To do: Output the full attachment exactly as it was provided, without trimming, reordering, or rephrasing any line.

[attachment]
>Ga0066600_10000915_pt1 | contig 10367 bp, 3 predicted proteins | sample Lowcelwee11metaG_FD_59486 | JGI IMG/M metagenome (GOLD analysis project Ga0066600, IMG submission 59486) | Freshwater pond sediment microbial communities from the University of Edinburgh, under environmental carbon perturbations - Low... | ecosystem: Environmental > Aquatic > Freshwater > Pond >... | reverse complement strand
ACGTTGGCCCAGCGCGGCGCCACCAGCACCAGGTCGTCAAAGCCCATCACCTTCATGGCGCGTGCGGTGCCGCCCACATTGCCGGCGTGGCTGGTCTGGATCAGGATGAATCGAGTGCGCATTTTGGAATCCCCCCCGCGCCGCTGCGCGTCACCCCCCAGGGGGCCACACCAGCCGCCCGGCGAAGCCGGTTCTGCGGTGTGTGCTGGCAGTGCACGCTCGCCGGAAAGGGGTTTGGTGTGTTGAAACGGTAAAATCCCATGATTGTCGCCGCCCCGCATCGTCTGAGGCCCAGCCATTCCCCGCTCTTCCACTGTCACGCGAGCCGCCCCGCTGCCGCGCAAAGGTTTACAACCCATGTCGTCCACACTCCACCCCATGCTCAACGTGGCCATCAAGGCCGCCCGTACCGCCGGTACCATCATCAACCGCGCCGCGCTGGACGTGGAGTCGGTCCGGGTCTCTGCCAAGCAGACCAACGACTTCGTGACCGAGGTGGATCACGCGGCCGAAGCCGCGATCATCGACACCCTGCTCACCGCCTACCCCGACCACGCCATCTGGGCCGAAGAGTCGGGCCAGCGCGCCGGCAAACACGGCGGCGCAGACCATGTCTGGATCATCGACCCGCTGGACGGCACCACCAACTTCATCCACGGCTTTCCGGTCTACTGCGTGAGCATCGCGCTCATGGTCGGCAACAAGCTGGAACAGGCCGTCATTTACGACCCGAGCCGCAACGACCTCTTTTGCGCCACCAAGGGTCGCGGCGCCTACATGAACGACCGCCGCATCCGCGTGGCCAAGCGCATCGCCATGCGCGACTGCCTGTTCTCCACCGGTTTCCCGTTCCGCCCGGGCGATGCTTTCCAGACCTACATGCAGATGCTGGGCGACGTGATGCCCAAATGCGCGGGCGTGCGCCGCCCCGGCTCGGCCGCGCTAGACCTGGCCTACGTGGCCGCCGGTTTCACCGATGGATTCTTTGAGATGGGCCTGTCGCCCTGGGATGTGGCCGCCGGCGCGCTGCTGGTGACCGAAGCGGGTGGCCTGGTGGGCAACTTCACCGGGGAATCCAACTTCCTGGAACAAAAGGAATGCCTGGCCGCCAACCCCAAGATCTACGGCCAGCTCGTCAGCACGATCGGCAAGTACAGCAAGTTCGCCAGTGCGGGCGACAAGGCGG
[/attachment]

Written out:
>Ga0066600_10000915_pt1 | contig 10367 bp, 3 predicted proteins | sample Lowcelwee11metaG_FD_59486 | JGI IMG/M metagenome (GOLD analysis project Ga0066600, IMG submission 59486) | Freshwater pond sediment microbial communities from the University of Edinburgh, under environmental carbon perturbations - Low... | ecosystem: Environmental > Aquatic > Freshwater > Pond >... | reverse complement strand
ACGTTGGCCCAGCGCGGCGCCACCAGCACCAGGTCGTCAAAGCCCATCACCTTCATGGCGCGTGCGGTGCCGCCCACATTGCCGGCGTGGCTGGTCTGGATCAGGATGAATCGAGTGCGCATTTTGGAATCCCCCCCGCGCCGCTGCGCGTCACCCCCCAGGGGGCCACACCAGCCGCCCGGCGAAGCCGGTTCTGCGGTGTGTGCTGGCAGTGCACGCTCGCCGGAAAGGGGTTTGGTGTGTTGAAACGGTAAAATCCCATGATTGTCGCCGCCCCGCATCGTCTGAGGCCCAGCCATTCCCCGCTCTTCCACTGTCACGCGAGCCGCCCCGCTGCCGCGCAAAGGTTTACAACCCATGTCGTCCACACTCCACCCCATGCTCAACGTGGCCATCAAGGCCGCCCGTACCGCCGGTACCATCATCAACCGCGCCGCGCTGGACGTGGAGTCGGTCCGGGTCTCTGCCAAGCAGACCAACGACTTCGTGACCGAGGTGGATCACGCGGCCGAAGCCGCGATCATCGACACCCTGCTCACCGCCTACCCCGACCACGCCATCTGGGCCGAAGAGTCGGGCCAGCGCGCCGGCAAACACGGCGGCGCAGACCATGTCTGGATCATCGACCCGCTGGACGGCACCACCAACTTCATCCACGGCTTTCCGGTCTACTGCGTGAGCATCGCGCTCATGGTCGGCAACAAGCTGGAACAGGCCGTCATTTACGACCCGAGCCGCAACGACCTCTTTTGCGCCACCAAGGGTCGCGGCGCCTACATGAACGACCGCCGCATCCGCGTGGCCAAGCGCATCGCCATGCGCGACTGCCTGTTCTCCACCGGTTTCCCGTTCCGCCCGGGCGATGCTTTCCAGACCTACATGCAGATGCTGGGCGACGTGATGCCCAAATGCGCGGGCGTGCGCCGCCCCGGCTCGGCCGCGCTAGACCTGGCCTACGTGGCCGCCGGTTTCACCGATGGATTCTTTGAGATGGGCCTGTCGCCCTGGGATGTGGCCGCCGGCGCGCTGCTGGTGACCGAAGCGGGTGGCCTGGTGGGCAACTTCACCGGGGAATCCAACTTCCTGGAACAAAAGGAATGCCTGGCCGCCAACCCCAAGATCTACGGCCAGCTCGTCAGCACGATCGGCAAGTACAGCAAGTTCGCCAGTGCGGGCGACAAGGCGG